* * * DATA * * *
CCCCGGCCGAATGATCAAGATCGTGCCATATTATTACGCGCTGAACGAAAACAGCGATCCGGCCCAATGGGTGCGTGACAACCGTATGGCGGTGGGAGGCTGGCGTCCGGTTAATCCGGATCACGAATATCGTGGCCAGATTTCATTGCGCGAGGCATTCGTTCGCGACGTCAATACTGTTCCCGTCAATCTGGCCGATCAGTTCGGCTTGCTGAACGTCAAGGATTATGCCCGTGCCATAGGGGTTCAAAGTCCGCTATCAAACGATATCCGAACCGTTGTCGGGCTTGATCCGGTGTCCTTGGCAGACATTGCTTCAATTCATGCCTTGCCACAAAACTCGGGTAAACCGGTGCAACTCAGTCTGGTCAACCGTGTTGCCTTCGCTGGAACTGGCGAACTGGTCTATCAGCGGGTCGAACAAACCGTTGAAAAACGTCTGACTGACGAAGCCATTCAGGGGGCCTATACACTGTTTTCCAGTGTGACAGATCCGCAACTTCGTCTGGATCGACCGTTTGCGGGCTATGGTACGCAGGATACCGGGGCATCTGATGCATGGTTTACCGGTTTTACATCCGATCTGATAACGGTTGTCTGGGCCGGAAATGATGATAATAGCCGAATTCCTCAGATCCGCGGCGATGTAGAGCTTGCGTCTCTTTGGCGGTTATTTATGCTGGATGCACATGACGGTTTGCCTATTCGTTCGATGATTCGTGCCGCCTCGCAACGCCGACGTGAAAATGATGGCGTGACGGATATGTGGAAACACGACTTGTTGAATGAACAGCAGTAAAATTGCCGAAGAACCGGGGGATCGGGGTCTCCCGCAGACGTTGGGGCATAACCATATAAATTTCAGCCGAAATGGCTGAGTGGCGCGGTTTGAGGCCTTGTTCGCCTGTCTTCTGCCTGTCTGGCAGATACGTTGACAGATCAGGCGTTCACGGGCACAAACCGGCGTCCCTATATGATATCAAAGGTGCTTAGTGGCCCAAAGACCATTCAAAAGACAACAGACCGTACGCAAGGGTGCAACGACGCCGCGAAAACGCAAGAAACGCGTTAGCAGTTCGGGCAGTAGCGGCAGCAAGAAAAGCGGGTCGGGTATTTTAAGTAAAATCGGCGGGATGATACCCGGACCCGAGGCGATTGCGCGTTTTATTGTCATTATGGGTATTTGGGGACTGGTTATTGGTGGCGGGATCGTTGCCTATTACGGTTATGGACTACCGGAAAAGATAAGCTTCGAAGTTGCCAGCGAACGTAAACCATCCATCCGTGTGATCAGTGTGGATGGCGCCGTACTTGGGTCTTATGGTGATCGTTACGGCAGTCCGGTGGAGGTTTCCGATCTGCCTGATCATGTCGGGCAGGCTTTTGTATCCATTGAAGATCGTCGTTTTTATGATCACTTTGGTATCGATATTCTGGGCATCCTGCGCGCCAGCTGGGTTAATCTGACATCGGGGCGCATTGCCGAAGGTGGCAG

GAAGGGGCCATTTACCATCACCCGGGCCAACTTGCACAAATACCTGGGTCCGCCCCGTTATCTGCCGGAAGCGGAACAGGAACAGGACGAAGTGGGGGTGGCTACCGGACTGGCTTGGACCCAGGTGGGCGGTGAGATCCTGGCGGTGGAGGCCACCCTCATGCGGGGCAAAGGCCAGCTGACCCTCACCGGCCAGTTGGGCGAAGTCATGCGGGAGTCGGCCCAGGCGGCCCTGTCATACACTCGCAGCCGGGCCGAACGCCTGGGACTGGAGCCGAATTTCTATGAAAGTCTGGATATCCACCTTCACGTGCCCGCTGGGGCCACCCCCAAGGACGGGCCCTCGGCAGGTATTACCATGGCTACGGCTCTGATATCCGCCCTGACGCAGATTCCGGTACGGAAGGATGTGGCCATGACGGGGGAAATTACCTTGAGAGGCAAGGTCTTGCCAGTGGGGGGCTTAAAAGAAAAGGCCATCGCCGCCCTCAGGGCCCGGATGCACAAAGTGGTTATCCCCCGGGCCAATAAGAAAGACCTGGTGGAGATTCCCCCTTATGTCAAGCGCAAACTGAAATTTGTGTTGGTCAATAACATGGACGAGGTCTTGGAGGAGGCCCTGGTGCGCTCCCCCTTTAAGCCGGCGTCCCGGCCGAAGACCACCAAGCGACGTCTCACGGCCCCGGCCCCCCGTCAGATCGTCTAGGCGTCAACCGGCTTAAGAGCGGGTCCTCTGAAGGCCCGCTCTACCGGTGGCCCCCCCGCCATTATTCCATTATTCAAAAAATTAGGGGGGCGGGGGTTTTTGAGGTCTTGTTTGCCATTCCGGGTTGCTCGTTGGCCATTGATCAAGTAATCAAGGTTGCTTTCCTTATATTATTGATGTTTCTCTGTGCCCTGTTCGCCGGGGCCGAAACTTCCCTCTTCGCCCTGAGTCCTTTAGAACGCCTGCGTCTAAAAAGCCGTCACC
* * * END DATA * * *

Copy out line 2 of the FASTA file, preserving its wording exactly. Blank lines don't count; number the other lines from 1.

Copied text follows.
GAAGGGGCCATTTACCATCACCCGGGCCAACTTGCACAAATACCTGGGTCCGCCCCGTTATCTGCCGGAAGCGGAACAGGAACAGGACGAAGTGGGGGTGGCTACCGGACTGGCTTGGACCCAGGTGGGCGGTGAGATCCTGGCGGTGGAGGCCACCCTCATGCGGGGCAAAGGCCAGCTGACCCTCACCGGCCAGTTGGGCGAAGTCATGCGGGAGTCGGCCCAGGCGGCCCTGTCATACACTCGCAGCCGGGCCGAACGCCTGGGACTGGAGCCGAATTTCTATGAAAGTCTGGATATCCACCTTCACGTGCCCGCTGGGGCCACCCCCAAGGACGGGCCCTCGGCAGGTATTACCATGGCTACGGCTCTGATATCCGCCCTGACGCAGATTCCGGTACGGAAGGATGTGGCCATGACGGGGGAAATTACCTTGAGAGGCAAGGTCTTGCCAGTGGGGGGCTTAAAAGAAAAGGCCATCGCCGCCCTCAGGGCCCGGATGCACAAAGTGGTTATCCCCCGGGCCAATAAGAAAGACCTGGTGGAGATTCCCCCTTATGTCAAGCGCAAACTGAAATTTGTGTTGGTCAATAACATGGACGAGGTCTTGGAGGAGGCCCTGGTGCGCTCCCCCTTTAAGCCGGCGTCCCGGCCGAAGACCACCAAGCGACGTCTCACGGCCCCGGCCCCCCGTCAGATCGTCTAGGCGTCAACCGGCTTAAGAGCGGGTCCTCTGAAGGCCCGCTCTACCGGTGGCCCCCCCGCCATTATTCCATTATTCAAAAAATTAGGGGGGCGGGGGTTTTTGAGGTCTTGTTTGCCATTCCGGGTTGCTCGTTGGCCATTGATCAAGTAATCAAGGTTGCTTTCCTTATATTATTGATGTTTCTCTGTGCCCTGTTCGCCGGGGCCGAAACTTCCCTCTTCGCCCTGAGTCCTTTAGAACGCCTGCGTCTAAAAAGCCGTCACC